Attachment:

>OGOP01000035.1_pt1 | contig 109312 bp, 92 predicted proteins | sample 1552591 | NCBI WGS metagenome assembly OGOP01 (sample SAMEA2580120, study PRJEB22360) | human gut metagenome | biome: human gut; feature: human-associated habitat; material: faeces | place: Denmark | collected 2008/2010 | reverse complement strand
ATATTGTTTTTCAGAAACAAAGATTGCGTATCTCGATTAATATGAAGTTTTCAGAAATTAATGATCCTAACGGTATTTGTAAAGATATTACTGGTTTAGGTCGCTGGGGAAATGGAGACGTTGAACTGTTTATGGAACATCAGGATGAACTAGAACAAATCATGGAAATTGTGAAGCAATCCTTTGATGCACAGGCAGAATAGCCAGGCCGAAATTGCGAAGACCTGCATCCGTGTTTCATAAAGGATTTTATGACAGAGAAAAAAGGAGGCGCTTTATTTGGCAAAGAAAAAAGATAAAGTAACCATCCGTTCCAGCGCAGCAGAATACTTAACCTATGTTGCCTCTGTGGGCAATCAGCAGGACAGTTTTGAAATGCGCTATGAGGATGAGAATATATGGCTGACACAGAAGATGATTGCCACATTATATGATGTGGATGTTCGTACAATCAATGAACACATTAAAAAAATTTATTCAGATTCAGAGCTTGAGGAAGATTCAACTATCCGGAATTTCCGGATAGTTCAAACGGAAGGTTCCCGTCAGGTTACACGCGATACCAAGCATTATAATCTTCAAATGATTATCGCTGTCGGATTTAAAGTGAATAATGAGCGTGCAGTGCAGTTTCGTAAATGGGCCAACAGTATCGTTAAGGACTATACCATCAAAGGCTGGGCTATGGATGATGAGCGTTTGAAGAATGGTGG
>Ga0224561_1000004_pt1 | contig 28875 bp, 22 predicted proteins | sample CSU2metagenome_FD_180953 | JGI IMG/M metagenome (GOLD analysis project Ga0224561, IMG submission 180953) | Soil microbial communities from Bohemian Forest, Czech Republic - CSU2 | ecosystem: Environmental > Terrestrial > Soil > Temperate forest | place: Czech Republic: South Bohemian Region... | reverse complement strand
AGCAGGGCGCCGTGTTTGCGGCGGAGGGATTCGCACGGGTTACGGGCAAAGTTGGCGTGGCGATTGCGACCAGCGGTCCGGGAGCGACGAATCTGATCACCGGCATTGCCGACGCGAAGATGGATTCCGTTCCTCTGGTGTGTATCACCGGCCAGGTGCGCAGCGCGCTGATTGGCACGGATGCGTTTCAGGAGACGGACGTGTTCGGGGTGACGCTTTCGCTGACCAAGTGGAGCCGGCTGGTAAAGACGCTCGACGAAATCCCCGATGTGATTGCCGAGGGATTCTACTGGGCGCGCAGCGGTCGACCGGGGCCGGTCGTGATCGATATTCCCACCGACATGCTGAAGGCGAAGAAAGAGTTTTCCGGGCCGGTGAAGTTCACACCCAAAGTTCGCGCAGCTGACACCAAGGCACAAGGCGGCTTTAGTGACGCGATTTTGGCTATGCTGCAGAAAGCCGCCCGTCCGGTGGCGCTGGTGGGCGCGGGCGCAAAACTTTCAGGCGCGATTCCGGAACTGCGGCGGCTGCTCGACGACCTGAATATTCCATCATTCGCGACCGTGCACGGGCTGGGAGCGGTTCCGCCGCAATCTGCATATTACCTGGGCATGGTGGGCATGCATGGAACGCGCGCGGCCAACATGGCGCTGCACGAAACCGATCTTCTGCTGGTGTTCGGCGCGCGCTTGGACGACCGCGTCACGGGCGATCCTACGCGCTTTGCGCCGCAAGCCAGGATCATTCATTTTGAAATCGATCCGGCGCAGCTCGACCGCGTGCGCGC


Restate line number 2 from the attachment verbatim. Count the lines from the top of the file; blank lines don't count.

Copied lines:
ATATTGTTTTTCAGAAACAAAGATTGCGTATCTCGATTAATATGAAGTTTTCAGAAATTAATGATCCTAACGGTATTTGTAAAGATATTACTGGTTTAGGTCGCTGGGGAAATGGAGACGTTGAACTGTTTATGGAACATCAGGATGAACTAGAACAAATCATGGAAATTGTGAAGCAATCCTTTGATGCACAGGCAGAATAGCCAGGCCGAAATTGCGAAGACCTGCATCCGTGTTTCATAAAGGATTTTATGACAGAGAAAAAAGGAGGCGCTTTATTTGGCAAAGAAAAAAGATAAAGTAACCATCCGTTCCAGCGCAGCAGAATACTTAACCTATGTTGCCTCTGTGGGCAATCAGCAGGACAGTTTTGAAATGCGCTATGAGGATGAGAATATATGGCTGACACAGAAGATGATTGCCACATTATATGATGTGGATGTTCGTACAATCAATGAACACATTAAAAAAATTTATTCAGATTCAGAGCTTGAGGAAGATTCAACTATCCGGAATTTCCGGATAGTTCAAACGGAAGGTTCCCGTCAGGTTACACGCGATACCAAGCATTATAATCTTCAAATGATTATCGCTGTCGGATTTAAAGTGAATAATGAGCGTGCAGTGCAGTTTCGTAAATGGGCCAACAGTATCGTTAAGGACTATACCATCAAAGGCTGGGCTATGGATGATGAGCGTTTGAAGAATGGTGG